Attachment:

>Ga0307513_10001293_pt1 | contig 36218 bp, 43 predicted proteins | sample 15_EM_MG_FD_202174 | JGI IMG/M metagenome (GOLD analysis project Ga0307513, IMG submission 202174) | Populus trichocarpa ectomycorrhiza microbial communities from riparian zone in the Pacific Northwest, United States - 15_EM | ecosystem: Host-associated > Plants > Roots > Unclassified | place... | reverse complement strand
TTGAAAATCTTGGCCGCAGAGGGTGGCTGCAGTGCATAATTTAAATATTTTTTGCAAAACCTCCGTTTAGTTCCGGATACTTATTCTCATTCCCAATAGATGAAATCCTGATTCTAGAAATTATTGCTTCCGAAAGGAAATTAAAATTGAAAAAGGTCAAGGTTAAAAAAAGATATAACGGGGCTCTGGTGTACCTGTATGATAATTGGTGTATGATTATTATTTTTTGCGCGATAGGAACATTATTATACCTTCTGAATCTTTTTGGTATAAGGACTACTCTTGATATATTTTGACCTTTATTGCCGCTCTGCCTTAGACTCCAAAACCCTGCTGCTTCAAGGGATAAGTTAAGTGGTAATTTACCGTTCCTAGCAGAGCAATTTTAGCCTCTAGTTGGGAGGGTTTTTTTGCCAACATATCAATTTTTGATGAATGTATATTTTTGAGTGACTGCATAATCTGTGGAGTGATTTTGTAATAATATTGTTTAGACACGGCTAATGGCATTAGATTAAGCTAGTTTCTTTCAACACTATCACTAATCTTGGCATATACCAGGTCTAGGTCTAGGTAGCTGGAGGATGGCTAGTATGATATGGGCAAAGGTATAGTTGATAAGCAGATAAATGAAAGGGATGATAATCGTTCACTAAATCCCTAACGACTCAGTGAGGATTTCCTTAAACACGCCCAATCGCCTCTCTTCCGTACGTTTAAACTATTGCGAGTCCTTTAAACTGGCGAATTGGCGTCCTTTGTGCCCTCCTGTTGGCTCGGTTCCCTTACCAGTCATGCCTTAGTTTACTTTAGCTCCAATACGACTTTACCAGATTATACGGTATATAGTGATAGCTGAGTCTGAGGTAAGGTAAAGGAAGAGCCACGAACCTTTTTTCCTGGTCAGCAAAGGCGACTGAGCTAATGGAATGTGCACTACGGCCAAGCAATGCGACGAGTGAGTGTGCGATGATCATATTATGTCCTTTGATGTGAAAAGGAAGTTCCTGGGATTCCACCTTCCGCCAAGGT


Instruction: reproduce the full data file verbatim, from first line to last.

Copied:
>Ga0307513_10001293_pt1 | contig 36218 bp, 43 predicted proteins | sample 15_EM_MG_FD_202174 | JGI IMG/M metagenome (GOLD analysis project Ga0307513, IMG submission 202174) | Populus trichocarpa ectomycorrhiza microbial communities from riparian zone in the Pacific Northwest, United States - 15_EM | ecosystem: Host-associated > Plants > Roots > Unclassified | place... | reverse complement strand
TTGAAAATCTTGGCCGCAGAGGGTGGCTGCAGTGCATAATTTAAATATTTTTTGCAAAACCTCCGTTTAGTTCCGGATACTTATTCTCATTCCCAATAGATGAAATCCTGATTCTAGAAATTATTGCTTCCGAAAGGAAATTAAAATTGAAAAAGGTCAAGGTTAAAAAAAGATATAACGGGGCTCTGGTGTACCTGTATGATAATTGGTGTATGATTATTATTTTTTGCGCGATAGGAACATTATTATACCTTCTGAATCTTTTTGGTATAAGGACTACTCTTGATATATTTTGACCTTTATTGCCGCTCTGCCTTAGACTCCAAAACCCTGCTGCTTCAAGGGATAAGTTAAGTGGTAATTTACCGTTCCTAGCAGAGCAATTTTAGCCTCTAGTTGGGAGGGTTTTTTTGCCAACATATCAATTTTTGATGAATGTATATTTTTGAGTGACTGCATAATCTGTGGAGTGATTTTGTAATAATATTGTTTAGACACGGCTAATGGCATTAGATTAAGCTAGTTTCTTTCAACACTATCACTAATCTTGGCATATACCAGGTCTAGGTCTAGGTAGCTGGAGGATGGCTAGTATGATATGGGCAAAGGTATAGTTGATAAGCAGATAAATGAAAGGGATGATAATCGTTCACTAAATCCCTAACGACTCAGTGAGGATTTCCTTAAACACGCCCAATCGCCTCTCTTCCGTACGTTTAAACTATTGCGAGTCCTTTAAACTGGCGAATTGGCGTCCTTTGTGCCCTCCTGTTGGCTCGGTTCCCTTACCAGTCATGCCTTAGTTTACTTTAGCTCCAATACGACTTTACCAGATTATACGGTATATAGTGATAGCTGAGTCTGAGGTAAGGTAAAGGAAGAGCCACGAACCTTTTTTCCTGGTCAGCAAAGGCGACTGAGCTAATGGAATGTGCACTACGGCCAAGCAATGCGACGAGTGAGTGTGCGATGATCATATTATGTCCTTTGATGTGAAAAGGAAGTTCCTGGGATTCCACCTTCCGCCAAGGT